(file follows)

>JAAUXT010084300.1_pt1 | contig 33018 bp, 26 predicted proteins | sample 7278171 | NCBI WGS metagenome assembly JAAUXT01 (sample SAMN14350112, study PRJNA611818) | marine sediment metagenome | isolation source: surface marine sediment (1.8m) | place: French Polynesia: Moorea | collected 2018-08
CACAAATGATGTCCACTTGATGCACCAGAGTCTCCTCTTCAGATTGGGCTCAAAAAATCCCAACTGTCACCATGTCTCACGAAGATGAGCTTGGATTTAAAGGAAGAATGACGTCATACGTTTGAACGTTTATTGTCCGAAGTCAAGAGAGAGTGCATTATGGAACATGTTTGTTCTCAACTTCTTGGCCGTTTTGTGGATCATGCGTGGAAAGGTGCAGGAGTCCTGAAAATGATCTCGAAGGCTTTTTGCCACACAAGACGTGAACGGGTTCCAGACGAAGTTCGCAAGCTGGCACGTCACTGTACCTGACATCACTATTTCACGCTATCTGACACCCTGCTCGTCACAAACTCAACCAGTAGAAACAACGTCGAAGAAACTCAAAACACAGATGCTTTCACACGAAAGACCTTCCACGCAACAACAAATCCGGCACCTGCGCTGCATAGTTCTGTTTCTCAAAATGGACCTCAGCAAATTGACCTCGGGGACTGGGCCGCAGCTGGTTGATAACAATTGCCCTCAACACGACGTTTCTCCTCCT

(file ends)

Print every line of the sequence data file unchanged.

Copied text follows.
>JAAUXT010084300.1_pt1 | contig 33018 bp, 26 predicted proteins | sample 7278171 | NCBI WGS metagenome assembly JAAUXT01 (sample SAMN14350112, study PRJNA611818) | marine sediment metagenome | isolation source: surface marine sediment (1.8m) | place: French Polynesia: Moorea | collected 2018-08
CACAAATGATGTCCACTTGATGCACCAGAGTCTCCTCTTCAGATTGGGCTCAAAAAATCCCAACTGTCACCATGTCTCACGAAGATGAGCTTGGATTTAAAGGAAGAATGACGTCATACGTTTGAACGTTTATTGTCCGAAGTCAAGAGAGAGTGCATTATGGAACATGTTTGTTCTCAACTTCTTGGCCGTTTTGTGGATCATGCGTGGAAAGGTGCAGGAGTCCTGAAAATGATCTCGAAGGCTTTTTGCCACACAAGACGTGAACGGGTTCCAGACGAAGTTCGCAAGCTGGCACGTCACTGTACCTGACATCACTATTTCACGCTATCTGACACCCTGCTCGTCACAAACTCAACCAGTAGAAACAACGTCGAAGAAACTCAAAACACAGATGCTTTCACACGAAAGACCTTCCACGCAACAACAAATCCGGCACCTGCGCTGCATAGTTCTGTTTCTCAAAATGGACCTCAGCAAATTGACCTCGGGGACTGGGCCGCAGCTGGTTGATAACAATTGCCCTCAACACGACGTTTCTCCTCCT